Researchers from all over the world will gather at the University of East Anglia (UEA), UK, for a conference to discuss loss of coastal heritage due to climate change and how policymakers can address these problems.
Those attending the conference will discuss a range of issues, including how to decide what should be saved, the value of archaeological landscapes, and what is the human cost of this loss.
Heritage takes many forms, such as physical artifacts and buildings, as well as cultural and social aspects of people’s lives that are passed down through the generations. It is becoming increasingly clear that climate change will affect our coastal heritage, but current policies rarely include heritage in their assessments. For example, this subject is hardly mentioned in the UN’s Sustainable Development Goals, and it’s not included in any Intergovernmental Panel on Climate Change (IPCC) assessments or special reports.
The conference will bring together international researchers and policy experts in heritage and climate change to discuss how to measure the extent of damage to coastal heritage and how to stop these losses. Funded by The British Academy and organised in partnership with ClimateUEA, the aim of the conference is to bring together experts from different fields, including social science and science-based climate change.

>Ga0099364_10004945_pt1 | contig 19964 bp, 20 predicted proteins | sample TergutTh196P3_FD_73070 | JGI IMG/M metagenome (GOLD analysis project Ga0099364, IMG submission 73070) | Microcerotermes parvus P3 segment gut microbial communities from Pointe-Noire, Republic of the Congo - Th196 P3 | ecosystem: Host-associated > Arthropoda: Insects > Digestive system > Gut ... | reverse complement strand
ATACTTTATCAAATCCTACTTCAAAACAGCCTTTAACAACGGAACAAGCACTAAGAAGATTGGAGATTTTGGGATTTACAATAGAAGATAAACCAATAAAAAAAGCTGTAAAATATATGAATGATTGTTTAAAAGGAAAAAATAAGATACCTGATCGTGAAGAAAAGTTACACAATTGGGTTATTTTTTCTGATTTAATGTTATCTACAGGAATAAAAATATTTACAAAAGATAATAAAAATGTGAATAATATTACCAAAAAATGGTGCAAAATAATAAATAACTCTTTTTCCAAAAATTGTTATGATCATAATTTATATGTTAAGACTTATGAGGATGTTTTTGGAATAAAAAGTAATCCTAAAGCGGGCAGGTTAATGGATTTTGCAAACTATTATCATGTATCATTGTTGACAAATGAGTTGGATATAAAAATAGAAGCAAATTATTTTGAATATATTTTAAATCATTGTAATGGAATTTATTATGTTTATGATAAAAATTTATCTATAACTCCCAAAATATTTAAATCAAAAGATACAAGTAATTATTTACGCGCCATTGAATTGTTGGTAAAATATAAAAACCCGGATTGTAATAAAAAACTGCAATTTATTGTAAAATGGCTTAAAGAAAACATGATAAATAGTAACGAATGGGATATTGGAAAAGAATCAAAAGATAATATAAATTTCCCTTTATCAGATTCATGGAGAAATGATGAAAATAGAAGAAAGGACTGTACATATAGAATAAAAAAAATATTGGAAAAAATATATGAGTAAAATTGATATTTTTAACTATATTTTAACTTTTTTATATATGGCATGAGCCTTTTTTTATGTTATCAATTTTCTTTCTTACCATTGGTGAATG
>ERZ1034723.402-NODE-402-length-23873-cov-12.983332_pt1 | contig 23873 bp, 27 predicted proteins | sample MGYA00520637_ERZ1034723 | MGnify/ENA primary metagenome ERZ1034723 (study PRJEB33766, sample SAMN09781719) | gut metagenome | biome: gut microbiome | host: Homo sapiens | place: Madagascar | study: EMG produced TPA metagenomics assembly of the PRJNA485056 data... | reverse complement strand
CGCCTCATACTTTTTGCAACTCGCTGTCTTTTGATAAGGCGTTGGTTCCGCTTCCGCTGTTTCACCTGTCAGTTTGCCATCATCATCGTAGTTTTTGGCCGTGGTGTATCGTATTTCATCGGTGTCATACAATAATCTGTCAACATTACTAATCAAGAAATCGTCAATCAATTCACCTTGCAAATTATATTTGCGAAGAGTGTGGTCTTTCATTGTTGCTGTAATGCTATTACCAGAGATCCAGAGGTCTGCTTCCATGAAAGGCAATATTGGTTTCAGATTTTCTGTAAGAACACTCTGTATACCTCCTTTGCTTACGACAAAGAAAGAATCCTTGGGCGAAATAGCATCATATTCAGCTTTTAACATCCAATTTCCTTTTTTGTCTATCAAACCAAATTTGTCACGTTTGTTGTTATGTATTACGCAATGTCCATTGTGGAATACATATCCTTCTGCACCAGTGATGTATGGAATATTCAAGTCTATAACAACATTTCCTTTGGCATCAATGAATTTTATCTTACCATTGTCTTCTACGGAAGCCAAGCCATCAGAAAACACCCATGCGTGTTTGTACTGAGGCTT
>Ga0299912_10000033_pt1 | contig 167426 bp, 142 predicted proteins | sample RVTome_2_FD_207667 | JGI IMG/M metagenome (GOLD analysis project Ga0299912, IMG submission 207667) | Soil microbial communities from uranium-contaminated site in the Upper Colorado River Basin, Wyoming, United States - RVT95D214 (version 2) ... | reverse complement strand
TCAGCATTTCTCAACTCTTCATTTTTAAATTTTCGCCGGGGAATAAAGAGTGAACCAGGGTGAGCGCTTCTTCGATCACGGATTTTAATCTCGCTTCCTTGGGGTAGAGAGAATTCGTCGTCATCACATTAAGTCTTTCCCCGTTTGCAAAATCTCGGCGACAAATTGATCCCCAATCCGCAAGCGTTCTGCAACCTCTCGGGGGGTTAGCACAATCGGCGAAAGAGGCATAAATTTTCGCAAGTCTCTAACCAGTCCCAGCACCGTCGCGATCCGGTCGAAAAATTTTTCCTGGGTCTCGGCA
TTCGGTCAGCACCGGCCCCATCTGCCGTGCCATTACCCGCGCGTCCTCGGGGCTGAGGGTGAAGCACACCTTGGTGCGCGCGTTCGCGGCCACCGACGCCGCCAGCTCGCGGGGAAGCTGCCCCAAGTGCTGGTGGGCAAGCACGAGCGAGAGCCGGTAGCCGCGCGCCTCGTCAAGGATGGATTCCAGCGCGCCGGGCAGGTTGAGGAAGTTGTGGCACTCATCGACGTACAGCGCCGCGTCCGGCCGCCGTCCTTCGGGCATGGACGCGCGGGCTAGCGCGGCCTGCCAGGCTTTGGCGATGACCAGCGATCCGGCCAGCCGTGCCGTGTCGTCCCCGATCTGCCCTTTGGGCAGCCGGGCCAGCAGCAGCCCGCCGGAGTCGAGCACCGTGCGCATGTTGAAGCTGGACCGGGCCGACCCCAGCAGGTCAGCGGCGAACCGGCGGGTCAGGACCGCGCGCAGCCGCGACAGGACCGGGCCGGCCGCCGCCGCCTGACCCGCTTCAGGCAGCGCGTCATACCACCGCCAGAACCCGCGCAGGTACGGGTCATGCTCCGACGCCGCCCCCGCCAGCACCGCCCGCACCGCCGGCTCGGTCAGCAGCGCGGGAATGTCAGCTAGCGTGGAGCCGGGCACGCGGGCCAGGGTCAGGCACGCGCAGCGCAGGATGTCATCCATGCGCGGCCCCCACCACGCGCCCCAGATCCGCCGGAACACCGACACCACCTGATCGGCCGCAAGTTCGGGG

“We are excited to host this timely conference. There is increasing recognition that archaeology and heritage have more to offer climate change policy than has been considered to date,” said Prof Joanne Clarke of UEA’s School of Art, Media and American Studies. “However, due to disciplinary differences in methodologies and how data and evidence are expressed and communicated, heritage is not routinely or evenly incorporated in climate change assessment reports.
“Hosting the conference at UEA is particularly fitting given the research strengths of the university around both climate change and heritage,” added Prof Anne Haour, director of UEA’s Centre for African Art and Archaeology. “This will give us the opportunity to explore common experiences and challenges across different parts of the world, including the West African coastline, the Caribbean, and the Indian Ocean, where speakers – both from UEA and beyond – have conducted ground-breaking research.”
Conference details are available at